Over a period of 3 years, Eather himself built a new IMAX camera capable of filming the aurora phenomenon at f.1 by placing the film stock as close to wide angle lenses as possible, and the design ensured it was also handy for some remarkable time-lapse cinematography. The filmmakers also had access to high-res footage of early and newly captured sun footage from the Trace satellite and Soho spacecraft (before and after Soho was rebooted back to life after a technical blunder almost turned it into space junk), as well gorgeous footage of a lunar eclipse, cosmic winds, and sunspots with their corresponding sounds.

What the film’s detractors failed to understand is the sun footage is a complex mosaic of satellite stills, and what constitutes a few minutes of moving footage is comprised of massive images that need to be stitched together and edited into a fluid montage, and much like an animated film, the money shots just aren’t long.

But they are big in IMAX, and are complimented by Nigel Westlake’s superb score, and while one wishes the DVD contained galleries of unedited footage, one suspects that omission is due to rights; if anyone wants more, they’d have to arrange for permission and remuneration with the institutions that own them.

When originally released on DVD in 2002 by Sling Shot Entertainment, Solarmax came in two editions: a limited version sported a CD of Westlake’s score, but the DVDs contained identical extras: include two audio commentary tracks, CD-ROM content, and a short documentary.

In his own track, co-producer / upper atmosphere and space physicist Robert Eather is a bit sporadic, but his comments further detail the film’s production, shooting in multiple locations and their uniqueness to astronomy and science. Writer / director Weiley provides more generic information, and he fails to add additional details on how the production was assembled, filmed, scored, and distributed, and his bass voice was recorded too low, making his comments muddy whenever Alex Scott’s narration pops up. It’s not a bad commentary track – just poorly managed and organized.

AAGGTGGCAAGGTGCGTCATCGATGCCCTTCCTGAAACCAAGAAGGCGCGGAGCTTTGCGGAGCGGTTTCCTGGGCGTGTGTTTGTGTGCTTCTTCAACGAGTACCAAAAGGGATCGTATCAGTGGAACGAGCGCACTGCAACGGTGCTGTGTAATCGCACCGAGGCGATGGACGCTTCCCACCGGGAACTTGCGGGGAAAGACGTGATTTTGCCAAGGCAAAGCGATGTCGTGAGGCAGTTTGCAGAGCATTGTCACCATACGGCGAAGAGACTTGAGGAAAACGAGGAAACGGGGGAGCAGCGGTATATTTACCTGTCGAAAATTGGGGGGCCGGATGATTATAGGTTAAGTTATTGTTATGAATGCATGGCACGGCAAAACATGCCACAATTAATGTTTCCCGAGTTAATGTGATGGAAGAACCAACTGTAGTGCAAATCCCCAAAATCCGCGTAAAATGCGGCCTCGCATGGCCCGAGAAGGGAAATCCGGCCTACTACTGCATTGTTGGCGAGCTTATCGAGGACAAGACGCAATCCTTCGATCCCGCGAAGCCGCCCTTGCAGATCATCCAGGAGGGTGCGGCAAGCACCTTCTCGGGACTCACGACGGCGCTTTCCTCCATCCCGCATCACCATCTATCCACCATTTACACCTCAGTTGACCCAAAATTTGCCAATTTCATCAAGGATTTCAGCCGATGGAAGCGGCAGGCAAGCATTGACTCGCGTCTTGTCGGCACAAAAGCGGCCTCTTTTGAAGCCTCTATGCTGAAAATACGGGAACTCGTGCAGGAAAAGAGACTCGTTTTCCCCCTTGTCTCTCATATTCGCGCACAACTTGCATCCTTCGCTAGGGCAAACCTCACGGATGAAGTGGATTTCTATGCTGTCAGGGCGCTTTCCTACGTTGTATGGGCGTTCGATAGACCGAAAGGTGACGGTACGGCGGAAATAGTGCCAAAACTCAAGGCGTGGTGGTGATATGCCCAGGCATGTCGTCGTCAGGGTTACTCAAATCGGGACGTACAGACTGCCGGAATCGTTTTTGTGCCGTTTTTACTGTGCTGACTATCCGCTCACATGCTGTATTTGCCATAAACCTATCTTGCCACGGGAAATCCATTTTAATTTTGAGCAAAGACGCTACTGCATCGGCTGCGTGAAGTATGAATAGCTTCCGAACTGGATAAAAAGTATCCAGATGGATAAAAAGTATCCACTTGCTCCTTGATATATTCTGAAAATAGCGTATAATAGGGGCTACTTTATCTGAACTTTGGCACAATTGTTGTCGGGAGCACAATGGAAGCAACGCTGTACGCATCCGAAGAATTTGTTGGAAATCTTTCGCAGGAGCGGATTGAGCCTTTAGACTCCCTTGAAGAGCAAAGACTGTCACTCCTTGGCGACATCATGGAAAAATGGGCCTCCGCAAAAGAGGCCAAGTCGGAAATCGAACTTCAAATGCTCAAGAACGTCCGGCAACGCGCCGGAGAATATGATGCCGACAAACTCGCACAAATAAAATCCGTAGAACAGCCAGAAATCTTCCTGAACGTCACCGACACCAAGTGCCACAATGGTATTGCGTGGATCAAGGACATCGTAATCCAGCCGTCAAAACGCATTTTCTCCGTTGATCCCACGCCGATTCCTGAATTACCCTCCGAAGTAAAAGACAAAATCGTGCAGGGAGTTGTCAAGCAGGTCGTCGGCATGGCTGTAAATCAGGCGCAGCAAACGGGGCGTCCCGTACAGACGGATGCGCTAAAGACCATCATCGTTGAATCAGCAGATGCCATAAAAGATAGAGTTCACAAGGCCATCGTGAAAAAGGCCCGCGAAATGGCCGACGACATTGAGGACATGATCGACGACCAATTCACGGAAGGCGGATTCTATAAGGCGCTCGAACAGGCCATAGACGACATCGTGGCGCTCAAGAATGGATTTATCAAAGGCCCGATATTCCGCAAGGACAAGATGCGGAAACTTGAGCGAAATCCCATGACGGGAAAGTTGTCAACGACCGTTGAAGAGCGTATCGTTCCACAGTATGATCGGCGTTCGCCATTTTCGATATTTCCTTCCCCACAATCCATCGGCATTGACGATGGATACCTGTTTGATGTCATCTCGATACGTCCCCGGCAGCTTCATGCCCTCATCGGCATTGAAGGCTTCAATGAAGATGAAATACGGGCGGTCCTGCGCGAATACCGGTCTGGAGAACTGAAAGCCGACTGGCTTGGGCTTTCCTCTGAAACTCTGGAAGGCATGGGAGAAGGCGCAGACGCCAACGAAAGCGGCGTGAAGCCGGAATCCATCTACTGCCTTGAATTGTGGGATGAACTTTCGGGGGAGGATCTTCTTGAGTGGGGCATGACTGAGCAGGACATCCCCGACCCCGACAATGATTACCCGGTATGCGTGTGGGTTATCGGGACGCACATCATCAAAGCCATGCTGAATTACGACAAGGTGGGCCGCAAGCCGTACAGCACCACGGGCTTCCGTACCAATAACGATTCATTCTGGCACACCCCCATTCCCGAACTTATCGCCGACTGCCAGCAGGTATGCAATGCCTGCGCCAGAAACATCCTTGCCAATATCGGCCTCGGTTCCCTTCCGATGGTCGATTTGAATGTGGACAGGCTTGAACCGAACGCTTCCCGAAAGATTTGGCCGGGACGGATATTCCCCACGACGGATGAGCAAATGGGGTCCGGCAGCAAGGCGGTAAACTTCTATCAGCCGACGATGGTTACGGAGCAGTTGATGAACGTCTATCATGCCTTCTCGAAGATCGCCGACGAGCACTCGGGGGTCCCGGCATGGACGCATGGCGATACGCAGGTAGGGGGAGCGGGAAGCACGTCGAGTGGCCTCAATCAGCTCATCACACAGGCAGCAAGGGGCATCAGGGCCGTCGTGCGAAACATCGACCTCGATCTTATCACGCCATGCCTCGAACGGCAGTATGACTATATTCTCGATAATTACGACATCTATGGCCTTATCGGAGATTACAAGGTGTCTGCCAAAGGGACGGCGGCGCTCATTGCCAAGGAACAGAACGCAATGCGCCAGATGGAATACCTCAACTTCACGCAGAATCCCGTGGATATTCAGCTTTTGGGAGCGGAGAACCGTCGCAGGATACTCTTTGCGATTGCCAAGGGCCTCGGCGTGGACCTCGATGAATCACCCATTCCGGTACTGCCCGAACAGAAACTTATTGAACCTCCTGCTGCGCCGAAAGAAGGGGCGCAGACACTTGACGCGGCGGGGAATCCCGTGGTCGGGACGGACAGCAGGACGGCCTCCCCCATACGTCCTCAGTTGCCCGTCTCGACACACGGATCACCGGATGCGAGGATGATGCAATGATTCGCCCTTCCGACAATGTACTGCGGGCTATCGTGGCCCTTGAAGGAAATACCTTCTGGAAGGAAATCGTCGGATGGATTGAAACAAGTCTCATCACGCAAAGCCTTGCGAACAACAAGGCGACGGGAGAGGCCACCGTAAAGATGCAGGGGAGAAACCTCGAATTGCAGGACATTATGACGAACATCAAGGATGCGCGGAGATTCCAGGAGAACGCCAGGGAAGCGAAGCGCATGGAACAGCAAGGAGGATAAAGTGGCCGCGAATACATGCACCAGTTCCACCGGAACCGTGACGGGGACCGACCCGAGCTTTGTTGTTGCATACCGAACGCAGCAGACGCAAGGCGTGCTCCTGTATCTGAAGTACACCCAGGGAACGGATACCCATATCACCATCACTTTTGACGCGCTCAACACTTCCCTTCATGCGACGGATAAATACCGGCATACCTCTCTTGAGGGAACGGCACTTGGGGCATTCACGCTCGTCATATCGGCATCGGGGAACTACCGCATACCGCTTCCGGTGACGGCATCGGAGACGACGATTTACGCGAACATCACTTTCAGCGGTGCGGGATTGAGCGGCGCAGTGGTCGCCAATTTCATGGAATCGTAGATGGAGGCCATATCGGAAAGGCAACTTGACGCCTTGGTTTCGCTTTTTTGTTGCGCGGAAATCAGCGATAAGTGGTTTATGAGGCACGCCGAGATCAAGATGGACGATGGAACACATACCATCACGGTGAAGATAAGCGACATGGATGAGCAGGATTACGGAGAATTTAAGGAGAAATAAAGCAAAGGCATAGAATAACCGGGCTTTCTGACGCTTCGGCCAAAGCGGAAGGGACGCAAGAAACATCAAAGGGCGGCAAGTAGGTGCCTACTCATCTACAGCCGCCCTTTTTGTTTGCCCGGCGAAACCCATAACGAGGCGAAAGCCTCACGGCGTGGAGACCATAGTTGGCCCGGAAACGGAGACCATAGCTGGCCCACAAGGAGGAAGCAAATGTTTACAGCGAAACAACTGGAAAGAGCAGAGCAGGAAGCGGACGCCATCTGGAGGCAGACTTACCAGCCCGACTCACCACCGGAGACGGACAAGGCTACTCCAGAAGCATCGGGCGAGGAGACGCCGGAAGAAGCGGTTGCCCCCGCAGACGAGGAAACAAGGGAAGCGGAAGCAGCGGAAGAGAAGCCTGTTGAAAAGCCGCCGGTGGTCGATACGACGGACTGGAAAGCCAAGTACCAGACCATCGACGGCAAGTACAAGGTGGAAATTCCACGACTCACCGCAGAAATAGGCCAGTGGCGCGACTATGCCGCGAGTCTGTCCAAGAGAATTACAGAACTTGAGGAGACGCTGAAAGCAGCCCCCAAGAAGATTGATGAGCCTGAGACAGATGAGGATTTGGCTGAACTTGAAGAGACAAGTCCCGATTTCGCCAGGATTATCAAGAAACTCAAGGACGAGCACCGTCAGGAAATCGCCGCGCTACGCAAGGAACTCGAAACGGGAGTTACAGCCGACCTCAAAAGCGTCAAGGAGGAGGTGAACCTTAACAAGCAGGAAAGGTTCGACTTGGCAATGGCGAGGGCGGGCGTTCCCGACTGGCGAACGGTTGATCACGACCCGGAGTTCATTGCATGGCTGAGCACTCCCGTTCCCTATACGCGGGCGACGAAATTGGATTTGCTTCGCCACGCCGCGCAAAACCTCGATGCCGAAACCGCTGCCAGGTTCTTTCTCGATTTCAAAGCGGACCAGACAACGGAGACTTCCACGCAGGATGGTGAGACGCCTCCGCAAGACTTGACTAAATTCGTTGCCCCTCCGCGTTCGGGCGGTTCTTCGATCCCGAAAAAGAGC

The real treat among the extras is a 1972 documentary co-directed by Eather and broadcast by PBS. Spirits Of The Polar Night: The Aurora was among the first docs to showcase the aurora borealis, and Eather offers excellent footage of both Antarctic and Arctic scientific installations, with the latter’s results captured by cameras in Fairbanks, Alaska, and Churchill, Canada.

The montages that demonstrate the auroras as captured in still and 70mm film are almost as dynamic as the IMAX footage (just disaffected by what seems to be a grainy, somewhat worn 16mm source print), and it’s amusing to see stills of Kristian Bikeland’s vacuum chamber experiment that accurately demonstrated the nature of the aurora phenomenon at the turn of the century; Eather later filmed the functioning contraption in IMAX when the Norwegian scientist’s original gizmo was restored during the making of Solarmax.

Intercut between celestial footage are various interviews, and the sway of scientific facts eventually move towards the mythic and cultural significance of the aurora phenomenon among aboriginals in Alaska, Canada, and Karasjok, Norway. In addition to co-directing, Eather also filmed the aurora borealis, and the images are supported by Michael Colina’s primordial synth score,

Solarmax was released on Blu-ray in 2010 by Razor Digital Entertainment (via Warner Music), but it’s a bare bones edition, lacking the extras. Fans of the doc might want to snap up the HD edition anyways, because the cinematography as a whole is superb, and the sound mix features an aggressive combination of score, music, and sound effects.


© 2011 Mark R. Hasan